##### Industry News

# Pi Day Is Extra Special This Year

While mathematicians, scientists, and engineers have celebrated **Pi Day**—March 14 (i.e., 3-14)—for many years, this year is extra special. Not only will the date 3-14 correspond to the first three digits of the fundamental constant π —and 3-14-15 to the first five digits—but at 9:26:53 a.m., the time will correspond to the first 10 digits of π : 3.141592653!

Companies like **Comcast** and others are going all out this year to celebrate the unique occurrence, which serves as a reminder of how all of us can highlight the links between cable technologies and our communities—by becoming involved in a local STEM activity like FIRST Robotics or by giving a lecture at your local high school or middle school about how π is used in cable. Cisco’s Ron Hranac, chair of the **SCTE Standards Network Operations Subcommittee**, and I came up with a few.

The constant π is used extensively in antenna theory, including the relationship between antenna gain and aperture size, the calculation of free space path loss in wireless communications, and many other equations since they rely on a sphere of expansion of electric waves and the surface area of that sphere is 4 π R^{2}.

In electronics, capacitive reactance X_{C} is given by 1/(2πfC), and inductive reactance X_{L} is given by 2πfL. And no electrical engineer or physicist could do **Fourier analysis** without radian frequency w = 2πf, especially since in DOCSIS^{®} 3.1, the transmitted symbols are actually formed in the frequency domain.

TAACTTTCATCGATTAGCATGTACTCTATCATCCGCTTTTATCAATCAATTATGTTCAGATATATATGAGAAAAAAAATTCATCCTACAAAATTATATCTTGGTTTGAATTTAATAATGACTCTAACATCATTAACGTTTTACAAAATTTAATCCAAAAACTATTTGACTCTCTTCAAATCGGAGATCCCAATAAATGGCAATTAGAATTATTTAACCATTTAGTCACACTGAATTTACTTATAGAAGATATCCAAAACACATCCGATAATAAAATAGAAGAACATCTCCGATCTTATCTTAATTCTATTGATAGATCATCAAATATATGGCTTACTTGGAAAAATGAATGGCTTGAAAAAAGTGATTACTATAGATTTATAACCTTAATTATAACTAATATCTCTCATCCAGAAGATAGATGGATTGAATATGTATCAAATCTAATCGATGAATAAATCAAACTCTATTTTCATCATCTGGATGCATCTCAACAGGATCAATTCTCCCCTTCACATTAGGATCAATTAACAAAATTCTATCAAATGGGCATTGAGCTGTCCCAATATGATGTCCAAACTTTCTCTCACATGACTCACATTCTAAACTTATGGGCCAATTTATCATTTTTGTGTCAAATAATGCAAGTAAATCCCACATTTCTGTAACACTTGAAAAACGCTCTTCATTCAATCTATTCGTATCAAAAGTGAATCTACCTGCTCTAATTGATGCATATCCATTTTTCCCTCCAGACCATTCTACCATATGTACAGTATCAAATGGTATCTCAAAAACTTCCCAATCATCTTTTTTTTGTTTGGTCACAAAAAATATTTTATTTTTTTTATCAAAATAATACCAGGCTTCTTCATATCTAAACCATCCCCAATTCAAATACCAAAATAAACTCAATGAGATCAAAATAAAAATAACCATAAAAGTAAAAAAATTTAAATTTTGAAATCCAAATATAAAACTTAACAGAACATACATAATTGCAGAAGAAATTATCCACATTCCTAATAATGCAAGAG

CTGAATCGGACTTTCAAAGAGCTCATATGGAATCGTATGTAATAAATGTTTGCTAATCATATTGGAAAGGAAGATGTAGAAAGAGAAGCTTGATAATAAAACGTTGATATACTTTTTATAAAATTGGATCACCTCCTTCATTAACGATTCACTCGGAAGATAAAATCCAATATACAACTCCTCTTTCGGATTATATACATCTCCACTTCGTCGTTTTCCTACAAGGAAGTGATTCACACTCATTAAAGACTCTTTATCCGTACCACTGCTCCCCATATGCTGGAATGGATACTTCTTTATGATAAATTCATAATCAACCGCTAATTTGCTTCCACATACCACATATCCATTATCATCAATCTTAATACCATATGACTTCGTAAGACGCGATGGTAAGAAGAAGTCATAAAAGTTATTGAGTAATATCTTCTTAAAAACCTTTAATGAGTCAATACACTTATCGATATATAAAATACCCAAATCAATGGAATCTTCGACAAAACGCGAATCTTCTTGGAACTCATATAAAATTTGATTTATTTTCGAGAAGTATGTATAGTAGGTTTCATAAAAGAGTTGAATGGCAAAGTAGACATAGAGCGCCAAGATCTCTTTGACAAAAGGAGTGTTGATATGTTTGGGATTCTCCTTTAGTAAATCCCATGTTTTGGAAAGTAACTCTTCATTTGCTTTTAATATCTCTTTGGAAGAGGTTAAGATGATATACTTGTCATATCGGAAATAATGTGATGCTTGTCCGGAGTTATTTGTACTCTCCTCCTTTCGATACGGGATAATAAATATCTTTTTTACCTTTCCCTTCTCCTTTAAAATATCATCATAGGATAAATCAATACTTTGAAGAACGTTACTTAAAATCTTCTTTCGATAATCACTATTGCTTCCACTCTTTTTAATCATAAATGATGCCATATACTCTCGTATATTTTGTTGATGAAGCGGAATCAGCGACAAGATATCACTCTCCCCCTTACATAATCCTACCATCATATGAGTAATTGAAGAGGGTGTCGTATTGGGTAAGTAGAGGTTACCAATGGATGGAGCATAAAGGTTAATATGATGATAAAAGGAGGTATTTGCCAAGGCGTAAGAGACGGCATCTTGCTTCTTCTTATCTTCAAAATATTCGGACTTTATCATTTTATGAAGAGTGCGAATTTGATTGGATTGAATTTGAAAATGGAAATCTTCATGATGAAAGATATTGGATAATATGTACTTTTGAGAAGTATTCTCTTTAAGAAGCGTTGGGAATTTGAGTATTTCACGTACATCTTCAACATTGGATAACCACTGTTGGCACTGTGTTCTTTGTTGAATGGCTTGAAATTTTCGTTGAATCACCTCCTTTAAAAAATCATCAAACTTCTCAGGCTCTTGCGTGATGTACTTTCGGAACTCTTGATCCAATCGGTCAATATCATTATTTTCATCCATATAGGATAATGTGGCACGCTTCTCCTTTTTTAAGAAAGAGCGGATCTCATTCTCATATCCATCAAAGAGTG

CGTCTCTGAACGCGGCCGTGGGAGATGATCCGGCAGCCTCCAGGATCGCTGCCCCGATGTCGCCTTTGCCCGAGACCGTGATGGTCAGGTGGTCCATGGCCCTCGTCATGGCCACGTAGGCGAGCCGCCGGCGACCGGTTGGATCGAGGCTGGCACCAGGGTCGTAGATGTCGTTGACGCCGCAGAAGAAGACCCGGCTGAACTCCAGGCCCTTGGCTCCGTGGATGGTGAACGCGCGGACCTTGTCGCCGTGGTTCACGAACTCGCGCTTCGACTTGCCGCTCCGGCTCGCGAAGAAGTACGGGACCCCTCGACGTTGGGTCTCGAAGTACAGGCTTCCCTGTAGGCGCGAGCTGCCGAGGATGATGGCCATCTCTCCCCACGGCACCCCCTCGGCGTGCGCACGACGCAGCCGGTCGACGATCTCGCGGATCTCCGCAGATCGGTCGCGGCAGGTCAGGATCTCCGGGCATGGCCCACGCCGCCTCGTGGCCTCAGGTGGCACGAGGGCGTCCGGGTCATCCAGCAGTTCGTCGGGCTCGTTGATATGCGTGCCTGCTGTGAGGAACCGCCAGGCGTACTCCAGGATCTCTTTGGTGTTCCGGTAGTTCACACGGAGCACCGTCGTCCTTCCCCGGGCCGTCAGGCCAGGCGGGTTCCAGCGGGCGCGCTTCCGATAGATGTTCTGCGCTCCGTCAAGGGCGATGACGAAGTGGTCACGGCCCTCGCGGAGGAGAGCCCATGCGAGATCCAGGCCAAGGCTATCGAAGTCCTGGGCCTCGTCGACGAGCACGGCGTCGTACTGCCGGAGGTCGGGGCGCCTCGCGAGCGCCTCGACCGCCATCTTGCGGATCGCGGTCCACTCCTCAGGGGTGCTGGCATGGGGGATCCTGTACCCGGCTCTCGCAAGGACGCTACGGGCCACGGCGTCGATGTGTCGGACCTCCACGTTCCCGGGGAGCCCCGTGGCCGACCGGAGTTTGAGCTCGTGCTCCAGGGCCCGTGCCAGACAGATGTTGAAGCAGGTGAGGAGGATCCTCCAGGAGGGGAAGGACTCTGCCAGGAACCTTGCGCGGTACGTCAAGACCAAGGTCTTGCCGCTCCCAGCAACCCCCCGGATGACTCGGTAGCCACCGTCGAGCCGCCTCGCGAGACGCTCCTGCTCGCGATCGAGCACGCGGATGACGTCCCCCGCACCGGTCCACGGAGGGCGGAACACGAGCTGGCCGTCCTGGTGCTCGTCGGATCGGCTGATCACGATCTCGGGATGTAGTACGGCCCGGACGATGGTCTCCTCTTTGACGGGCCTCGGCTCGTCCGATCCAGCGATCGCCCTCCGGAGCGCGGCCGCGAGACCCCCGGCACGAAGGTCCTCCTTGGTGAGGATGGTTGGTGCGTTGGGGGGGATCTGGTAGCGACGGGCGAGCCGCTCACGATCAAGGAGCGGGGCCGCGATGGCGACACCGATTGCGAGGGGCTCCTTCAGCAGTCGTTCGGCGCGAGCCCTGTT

For the cable upstream, the group delay variation currently limits the order of QAM achievable with wideband signaling at the band edges and is given by:I used the word *currently* because in DOCSIS^{®} 3.1 OFDM, the subcarriers are much narrower and, thus, far less affected by group delay variation.

Headend and data center techs commonly calculate the I^{2}R loss in a conductor. The resistance R of the wire is the resistivity of the material (either copper or aluminum) times length of the wire divided by the cross-sectional area of the wire, which is πr^{2}, where r is the radius of the wire. Multiplying by the square of the current in the wire gives the power lost due to Joule heating in the wire. That’s why larger diameter wires have lower heating losses and also why the industry is considering 380 V DC in data centers.

An old construction lineman’s trick for guesstimating the length of cable remaining on a reel-end is to multiply the diameter of the center of a cable reel by 3, then multiply that by the number of turns. For better accuracy, use π instead of 3.

Like π itself, the number of ways that the constant can be used in cable engineering seems to have no end.

How do *you* use it? Let us know!

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